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Here at the Energy Department, we take energy data and try to make it easily digestible for Americans everywhere. We’ve looked into how much you spend on energy and how much energy you consume, and now we’re back with a map showing how much energy each state produces. Let’s take a look.

How Much Energy Does Your State Produce?

Our new map shows you not just which state produces the most energy, but also what kinds of energy are produced in each state. The size of each circle represents the volume of the energy produced in that state. As a frame of reference, 1 trillion Btu is equal to about 51,000 tons of coal. If you want to learn more about understanding energy volume comparisons, check out this graphic.

By clicking on each state, you can see a pie chart of each state’s energy production, between several types of fossil fuels (crude oil, coal, natural gas), nuclear power, biofuels and other types of renewable energy. Unfortunately, our data doesn’t currently allow us to break down “other renewable energy” any further, but we can assume that to include hydropower, solar, wind and geothermal power. We have broken out each type of energy into its own map, showing the regional variation of each energy industry, which you can see by clicking on this GIF.

Immediately, you will notice that fossil fuels (crude, natural gas and coal) make up the lion’s share of the energy that the U.S. produces. In fact, the top five energy-producing states overall (Texas, Wyoming, Pennsylvania, Louisiana and West Virginia) are also the top five fossil energy-producing states. The combined fossil energy produced by these five states combined accounts for more than 42 percent of the total energy produced in the U.S. each year.

By comparison, the bottom five energy-producing states (Rhode Island, Delaware, Hawaii, Nevada and New Hampshire, excluding Washington, D.C.) are responsible for producing only 0.2 percent of the nation’s energy, while they consume about 2 percent of the nation’s energy -- a 10-fold difference in volume.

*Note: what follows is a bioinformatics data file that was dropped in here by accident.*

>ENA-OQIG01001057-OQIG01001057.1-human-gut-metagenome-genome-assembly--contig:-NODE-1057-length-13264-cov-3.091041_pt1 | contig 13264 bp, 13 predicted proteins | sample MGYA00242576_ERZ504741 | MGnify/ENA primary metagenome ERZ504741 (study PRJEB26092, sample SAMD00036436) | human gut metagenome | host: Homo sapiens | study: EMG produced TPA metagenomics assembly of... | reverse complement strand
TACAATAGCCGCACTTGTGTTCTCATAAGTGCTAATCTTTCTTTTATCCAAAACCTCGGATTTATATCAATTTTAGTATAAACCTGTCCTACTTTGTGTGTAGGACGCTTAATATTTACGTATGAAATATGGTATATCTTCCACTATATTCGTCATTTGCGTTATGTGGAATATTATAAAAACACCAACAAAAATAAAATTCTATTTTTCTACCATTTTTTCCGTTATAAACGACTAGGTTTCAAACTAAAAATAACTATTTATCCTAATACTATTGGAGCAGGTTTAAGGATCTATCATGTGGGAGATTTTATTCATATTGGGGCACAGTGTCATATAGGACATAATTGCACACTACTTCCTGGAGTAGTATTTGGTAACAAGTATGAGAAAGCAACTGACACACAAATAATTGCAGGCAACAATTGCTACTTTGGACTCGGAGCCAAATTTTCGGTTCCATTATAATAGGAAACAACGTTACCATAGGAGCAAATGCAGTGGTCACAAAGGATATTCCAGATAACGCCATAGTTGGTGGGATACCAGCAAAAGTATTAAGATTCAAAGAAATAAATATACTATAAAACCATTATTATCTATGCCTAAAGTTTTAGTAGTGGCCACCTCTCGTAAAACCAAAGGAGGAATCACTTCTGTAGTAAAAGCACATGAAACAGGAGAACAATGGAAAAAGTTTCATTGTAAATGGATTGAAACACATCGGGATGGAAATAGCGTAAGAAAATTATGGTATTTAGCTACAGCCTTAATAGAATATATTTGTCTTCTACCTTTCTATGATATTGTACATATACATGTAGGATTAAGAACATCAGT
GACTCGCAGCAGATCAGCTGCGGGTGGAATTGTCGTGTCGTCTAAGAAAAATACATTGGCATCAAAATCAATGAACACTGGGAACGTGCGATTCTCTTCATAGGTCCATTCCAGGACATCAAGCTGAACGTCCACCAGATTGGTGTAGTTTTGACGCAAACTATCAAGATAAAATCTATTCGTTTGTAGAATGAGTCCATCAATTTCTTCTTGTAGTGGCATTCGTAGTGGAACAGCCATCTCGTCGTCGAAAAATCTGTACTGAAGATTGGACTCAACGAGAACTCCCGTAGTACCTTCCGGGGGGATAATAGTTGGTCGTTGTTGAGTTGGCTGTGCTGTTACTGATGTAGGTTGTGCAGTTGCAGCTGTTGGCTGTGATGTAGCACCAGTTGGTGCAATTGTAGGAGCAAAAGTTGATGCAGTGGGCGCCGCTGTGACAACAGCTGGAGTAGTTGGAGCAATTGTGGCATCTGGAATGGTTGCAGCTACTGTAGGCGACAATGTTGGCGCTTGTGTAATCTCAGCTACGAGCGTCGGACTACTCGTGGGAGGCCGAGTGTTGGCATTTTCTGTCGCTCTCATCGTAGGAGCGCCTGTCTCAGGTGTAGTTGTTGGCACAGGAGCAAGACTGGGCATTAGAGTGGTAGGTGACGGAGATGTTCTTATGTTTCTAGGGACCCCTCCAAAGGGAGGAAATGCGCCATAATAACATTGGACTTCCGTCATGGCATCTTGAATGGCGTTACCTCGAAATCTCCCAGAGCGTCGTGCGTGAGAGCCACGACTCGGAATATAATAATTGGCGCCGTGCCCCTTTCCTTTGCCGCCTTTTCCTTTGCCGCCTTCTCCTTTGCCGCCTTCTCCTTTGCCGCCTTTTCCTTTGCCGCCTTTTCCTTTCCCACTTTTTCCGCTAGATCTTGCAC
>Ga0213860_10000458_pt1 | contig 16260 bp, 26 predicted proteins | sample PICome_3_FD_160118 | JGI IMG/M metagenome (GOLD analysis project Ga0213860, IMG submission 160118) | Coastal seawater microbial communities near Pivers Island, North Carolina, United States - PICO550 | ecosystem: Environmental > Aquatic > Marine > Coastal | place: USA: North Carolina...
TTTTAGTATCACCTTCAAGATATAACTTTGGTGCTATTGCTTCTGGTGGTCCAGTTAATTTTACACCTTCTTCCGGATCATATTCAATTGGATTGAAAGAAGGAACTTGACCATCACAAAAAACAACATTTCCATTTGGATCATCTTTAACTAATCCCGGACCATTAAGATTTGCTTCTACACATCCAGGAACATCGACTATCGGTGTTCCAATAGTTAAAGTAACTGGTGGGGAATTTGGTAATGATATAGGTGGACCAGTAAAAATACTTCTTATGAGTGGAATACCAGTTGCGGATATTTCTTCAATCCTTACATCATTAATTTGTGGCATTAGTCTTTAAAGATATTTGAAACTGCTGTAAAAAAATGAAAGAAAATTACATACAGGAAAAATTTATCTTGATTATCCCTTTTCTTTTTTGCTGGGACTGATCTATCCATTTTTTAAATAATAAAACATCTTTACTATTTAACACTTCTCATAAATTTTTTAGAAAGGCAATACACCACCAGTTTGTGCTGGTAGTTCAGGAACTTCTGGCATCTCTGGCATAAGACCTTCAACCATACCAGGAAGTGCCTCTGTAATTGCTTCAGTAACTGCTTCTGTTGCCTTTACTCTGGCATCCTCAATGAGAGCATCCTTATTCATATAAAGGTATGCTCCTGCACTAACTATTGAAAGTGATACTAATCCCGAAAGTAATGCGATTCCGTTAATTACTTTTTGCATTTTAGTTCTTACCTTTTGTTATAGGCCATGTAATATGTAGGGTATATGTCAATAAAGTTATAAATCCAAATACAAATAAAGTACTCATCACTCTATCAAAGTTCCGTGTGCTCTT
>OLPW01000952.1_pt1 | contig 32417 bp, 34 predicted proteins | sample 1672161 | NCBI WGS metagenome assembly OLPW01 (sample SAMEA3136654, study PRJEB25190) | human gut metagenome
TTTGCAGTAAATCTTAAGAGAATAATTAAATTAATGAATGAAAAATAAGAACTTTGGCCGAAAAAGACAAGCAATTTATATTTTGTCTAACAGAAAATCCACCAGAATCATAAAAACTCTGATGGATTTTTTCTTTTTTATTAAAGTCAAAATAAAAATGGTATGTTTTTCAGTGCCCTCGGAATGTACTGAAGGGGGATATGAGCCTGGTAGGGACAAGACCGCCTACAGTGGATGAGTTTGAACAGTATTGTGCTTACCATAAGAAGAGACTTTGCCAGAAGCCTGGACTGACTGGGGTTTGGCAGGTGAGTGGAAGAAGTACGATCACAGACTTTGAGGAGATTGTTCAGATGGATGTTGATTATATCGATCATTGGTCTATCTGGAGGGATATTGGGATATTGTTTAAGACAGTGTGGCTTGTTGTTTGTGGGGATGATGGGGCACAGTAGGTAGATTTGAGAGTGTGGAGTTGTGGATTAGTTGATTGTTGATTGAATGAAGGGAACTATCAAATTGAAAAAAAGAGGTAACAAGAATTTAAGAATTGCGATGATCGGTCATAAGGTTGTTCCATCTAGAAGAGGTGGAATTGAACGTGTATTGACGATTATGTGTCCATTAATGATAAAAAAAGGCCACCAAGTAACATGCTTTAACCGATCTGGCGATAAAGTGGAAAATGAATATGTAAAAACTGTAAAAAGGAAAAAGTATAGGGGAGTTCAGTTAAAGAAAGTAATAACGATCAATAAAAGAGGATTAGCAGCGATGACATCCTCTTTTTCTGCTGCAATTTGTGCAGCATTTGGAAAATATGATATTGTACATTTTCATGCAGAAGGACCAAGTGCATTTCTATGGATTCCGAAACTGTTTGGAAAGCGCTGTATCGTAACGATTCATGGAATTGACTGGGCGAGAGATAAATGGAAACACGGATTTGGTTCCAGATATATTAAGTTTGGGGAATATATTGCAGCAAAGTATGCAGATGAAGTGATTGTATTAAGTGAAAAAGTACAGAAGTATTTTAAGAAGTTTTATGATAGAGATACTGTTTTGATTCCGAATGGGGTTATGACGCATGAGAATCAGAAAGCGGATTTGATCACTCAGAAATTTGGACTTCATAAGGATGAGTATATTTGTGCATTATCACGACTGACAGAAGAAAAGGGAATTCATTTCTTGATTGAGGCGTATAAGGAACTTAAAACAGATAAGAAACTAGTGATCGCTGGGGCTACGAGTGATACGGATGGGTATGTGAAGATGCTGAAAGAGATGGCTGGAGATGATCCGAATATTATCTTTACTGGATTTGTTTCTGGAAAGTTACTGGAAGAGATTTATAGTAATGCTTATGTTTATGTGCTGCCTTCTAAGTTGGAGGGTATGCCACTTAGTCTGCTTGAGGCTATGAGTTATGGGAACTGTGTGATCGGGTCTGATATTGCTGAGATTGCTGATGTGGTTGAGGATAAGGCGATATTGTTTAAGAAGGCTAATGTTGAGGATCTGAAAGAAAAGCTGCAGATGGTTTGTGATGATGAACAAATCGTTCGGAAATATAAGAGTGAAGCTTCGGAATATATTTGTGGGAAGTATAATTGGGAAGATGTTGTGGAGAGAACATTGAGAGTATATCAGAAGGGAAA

Biofuels are biggest in the Midwest, particularly in Iowa, Nebraska, South Dakota and Illinois. This is predictable, as biofuels are produced through agricultural products like corn, which is the staple crop throughout that area.

Aside from biofuels, other renewable energy sources are produced in every state and Washington, D.C. Hydroelectric power makes up well over 50 percent of these resources in the United States.  States like Washington and Oregon lead the way in hydroelectric power and recent gains in the wind industry can be seen in Texas and Oklahoma. There is an exciting opportunity for solar, wind and geothermal energy sources to become an increasingly larger part of our country’s energy landscape.

Looking at the map, it is clear that energy production is not tied to population, nor to energy consumption. Below we have a map that shows total state-by-state energy consumption in 2012. Energy consumption seems to be clearly connected to population, but energy production is tied more directly to the location of raw materials.

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As a result, some states have a net surplus of energy while others have a net deficit of energy. The states that have a net surplus of energy production in turn export their surplus to states with a net deficit in energy. Below you can see in orange which states are net producers of energy, and which states, in blue, are net consumers of energy.

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We see that states with a high production of fossil fuels tend to be the states that are net producers of energy. Additionally, states with high population like California, New York, and Florida seem to tend to be energy importing, with the exceptions of energy giants like Pennsylvania, and Texas.

Explore the interactive map at the top of the page and see what other trends you find. In the coming weeks, we will be exploring how energy production in the United States has grown and fluctuated over the last few years. (Hint it’s grown, a lot.) Stay tuned!


More Energy Maps

Interested in learning more about national energy trends? Learn how much you spend on energy and how much energy you consume.